Straw v Guido: The debt debate

Left Foot Forward's Will Straw and Paul Staines, of the Guido Fawkes blog, debated debt on the BBC's Daily Politics show today.

Today’s Daily Politics featured a debate between out very own Will Straw and Guido Fawkes, aka Paul Staines. The debate was generally friendly despite Staines asking Straw to apologise for working for the Treasury under Gordon Brown.

Staines is one of the few who have criticised the coalition government for not cutting further. He said:

“The Tories plan under this deficit reduction plan to have the structural deficit eliminated by the end of 2015 that’s not good enough we want the debt to come down. The Tories ran with posters saying that every baby born is born with £17k of Gordon’s debt well they will have £19k of debts by the end of the Chancellor’s term…

“What we are looking for is expansionary fiscal contraction so the private sector expands while the public sector is shrunk. The productive sector of the economy cannot support this amount of non-productive.”

Staines argument appears to assume that Britain’s public sector is bloated. But as Straw pointed out, public sector spending prior to the recession was 42 per cent, the same as in much of the 1980s. In addition, Britain’s net interest payments on its debt are now lower than under the Thatcher government, as the graph below shows:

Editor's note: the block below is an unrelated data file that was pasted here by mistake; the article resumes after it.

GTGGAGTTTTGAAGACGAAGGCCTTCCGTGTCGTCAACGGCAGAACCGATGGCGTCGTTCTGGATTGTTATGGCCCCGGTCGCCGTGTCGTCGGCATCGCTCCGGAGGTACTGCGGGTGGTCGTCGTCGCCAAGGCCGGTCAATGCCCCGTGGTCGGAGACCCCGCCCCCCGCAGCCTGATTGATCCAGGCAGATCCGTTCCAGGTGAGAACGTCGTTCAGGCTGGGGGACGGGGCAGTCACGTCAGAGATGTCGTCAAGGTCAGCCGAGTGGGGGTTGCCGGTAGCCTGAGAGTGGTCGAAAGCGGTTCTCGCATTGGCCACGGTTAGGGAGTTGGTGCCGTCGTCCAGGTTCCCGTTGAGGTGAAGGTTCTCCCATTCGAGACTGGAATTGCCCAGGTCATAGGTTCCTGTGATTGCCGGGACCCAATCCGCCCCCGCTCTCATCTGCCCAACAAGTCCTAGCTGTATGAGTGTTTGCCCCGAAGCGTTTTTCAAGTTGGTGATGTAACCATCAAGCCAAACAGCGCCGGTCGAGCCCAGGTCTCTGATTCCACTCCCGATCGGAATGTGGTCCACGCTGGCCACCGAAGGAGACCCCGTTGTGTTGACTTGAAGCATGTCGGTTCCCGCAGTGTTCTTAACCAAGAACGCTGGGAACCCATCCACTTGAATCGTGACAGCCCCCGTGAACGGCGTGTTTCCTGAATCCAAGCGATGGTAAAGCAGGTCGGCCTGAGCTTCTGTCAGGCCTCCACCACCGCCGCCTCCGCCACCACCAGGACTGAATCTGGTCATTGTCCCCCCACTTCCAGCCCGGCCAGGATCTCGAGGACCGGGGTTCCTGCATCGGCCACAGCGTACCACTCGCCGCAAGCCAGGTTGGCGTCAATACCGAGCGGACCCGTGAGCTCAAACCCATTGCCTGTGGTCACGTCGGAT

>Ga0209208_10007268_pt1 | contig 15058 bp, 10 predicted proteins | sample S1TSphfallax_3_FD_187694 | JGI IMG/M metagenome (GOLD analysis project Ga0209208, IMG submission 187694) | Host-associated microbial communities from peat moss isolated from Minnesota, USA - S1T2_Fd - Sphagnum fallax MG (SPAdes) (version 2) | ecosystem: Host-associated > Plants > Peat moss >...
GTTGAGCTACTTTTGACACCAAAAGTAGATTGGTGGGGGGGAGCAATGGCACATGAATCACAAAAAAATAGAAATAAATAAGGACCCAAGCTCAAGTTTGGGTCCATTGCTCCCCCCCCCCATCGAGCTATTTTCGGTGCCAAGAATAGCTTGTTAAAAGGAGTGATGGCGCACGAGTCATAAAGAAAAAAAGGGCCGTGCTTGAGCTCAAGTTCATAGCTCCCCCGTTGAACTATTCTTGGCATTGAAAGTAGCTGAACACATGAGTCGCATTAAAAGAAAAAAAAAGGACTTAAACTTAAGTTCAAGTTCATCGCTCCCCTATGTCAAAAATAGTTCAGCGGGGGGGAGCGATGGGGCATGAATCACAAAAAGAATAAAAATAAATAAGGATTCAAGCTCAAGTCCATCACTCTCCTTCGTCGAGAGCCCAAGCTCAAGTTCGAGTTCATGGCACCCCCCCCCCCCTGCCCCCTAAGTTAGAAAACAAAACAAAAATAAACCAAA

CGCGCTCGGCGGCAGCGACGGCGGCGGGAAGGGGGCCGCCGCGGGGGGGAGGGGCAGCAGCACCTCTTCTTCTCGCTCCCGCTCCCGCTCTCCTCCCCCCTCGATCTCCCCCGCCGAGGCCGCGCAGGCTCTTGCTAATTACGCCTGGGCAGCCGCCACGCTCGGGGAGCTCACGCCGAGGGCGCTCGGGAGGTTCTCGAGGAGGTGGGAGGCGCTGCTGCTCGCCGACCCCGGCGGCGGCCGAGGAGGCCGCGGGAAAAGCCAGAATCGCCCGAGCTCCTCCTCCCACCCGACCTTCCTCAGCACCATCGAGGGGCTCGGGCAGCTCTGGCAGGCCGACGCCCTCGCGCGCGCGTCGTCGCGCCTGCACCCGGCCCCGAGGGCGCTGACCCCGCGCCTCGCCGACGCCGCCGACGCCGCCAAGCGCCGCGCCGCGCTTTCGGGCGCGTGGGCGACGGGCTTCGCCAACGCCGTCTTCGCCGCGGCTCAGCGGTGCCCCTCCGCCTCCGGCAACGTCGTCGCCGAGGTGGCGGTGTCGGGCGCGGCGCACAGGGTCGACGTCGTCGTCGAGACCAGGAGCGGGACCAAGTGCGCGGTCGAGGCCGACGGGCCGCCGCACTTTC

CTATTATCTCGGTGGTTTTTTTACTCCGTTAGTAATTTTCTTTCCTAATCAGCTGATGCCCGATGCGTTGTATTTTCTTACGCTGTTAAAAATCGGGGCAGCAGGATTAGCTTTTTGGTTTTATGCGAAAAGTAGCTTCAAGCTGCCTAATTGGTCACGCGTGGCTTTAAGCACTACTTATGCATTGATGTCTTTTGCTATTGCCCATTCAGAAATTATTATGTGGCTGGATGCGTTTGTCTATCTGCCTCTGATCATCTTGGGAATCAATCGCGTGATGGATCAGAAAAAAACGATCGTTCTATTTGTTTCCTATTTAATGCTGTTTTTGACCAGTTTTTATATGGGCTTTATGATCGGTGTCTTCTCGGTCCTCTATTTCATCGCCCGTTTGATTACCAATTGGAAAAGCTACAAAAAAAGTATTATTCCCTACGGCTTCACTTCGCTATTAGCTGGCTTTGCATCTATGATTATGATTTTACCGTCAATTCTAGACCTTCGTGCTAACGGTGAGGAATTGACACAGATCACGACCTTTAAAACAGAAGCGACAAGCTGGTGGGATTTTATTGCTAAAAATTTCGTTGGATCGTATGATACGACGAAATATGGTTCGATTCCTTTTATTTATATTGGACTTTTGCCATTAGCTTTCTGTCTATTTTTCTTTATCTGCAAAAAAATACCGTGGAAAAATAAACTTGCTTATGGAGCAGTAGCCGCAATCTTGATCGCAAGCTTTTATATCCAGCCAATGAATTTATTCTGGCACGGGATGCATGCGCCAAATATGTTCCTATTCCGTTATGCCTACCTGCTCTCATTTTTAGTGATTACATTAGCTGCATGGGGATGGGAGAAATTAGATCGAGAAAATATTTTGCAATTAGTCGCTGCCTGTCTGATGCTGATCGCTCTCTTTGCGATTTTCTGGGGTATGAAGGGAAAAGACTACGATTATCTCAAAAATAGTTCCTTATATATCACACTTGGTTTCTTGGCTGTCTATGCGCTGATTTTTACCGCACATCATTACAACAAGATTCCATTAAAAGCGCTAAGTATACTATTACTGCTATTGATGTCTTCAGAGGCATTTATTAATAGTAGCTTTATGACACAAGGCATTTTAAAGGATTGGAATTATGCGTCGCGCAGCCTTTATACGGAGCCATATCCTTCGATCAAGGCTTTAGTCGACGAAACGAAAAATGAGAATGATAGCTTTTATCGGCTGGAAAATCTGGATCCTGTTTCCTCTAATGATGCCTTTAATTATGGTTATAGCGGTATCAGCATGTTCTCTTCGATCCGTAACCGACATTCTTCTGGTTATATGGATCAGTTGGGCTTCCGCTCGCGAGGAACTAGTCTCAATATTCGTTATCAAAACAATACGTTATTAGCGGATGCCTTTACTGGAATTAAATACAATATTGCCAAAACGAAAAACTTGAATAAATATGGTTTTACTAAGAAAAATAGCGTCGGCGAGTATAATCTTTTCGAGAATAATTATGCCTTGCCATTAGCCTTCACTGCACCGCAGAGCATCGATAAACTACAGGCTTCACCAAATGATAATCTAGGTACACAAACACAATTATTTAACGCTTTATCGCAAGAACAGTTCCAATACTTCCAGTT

Reversing the Tory talking point about household budgets, Straw said:

“There are businesses and households all round the country who borrow either to invest or because they are borrowing for a mortgage. What’s important, and anyone who’s got a mortgage will tell you this, is not the stock of the debt it’s your ability to pay it back.

“And the debt interest payments that Britain has are lower than in the entire period when Margaret Thatcher was in power.”

Straw did criticise Labour for not stating exactly where the £40 billion they would like to see cut would come from:

“We have to be realistic about the cuts and where they would fall.”

Staines, on the other hand criticised the Conservatives for not cutting further and admitted that putting up VAT had damaged demand in the economy and even went as far as to say:

“It was regressive, it hit people on low incomes harder.”

He went on to say said that recent local election results show there is a mandate to cut faster and further, and in a final flourish of hawkishness he said it was also immoral to have a 52 per cent tax rate.

Staines will be a guest speaker at the ‘Rally Against Debt’ tomorrow, described on its website as “a great networking opportunity” – presumably because you will have the undivided attention of many of the speakers, and they might have yours. Only around 3,000 are expected to attend.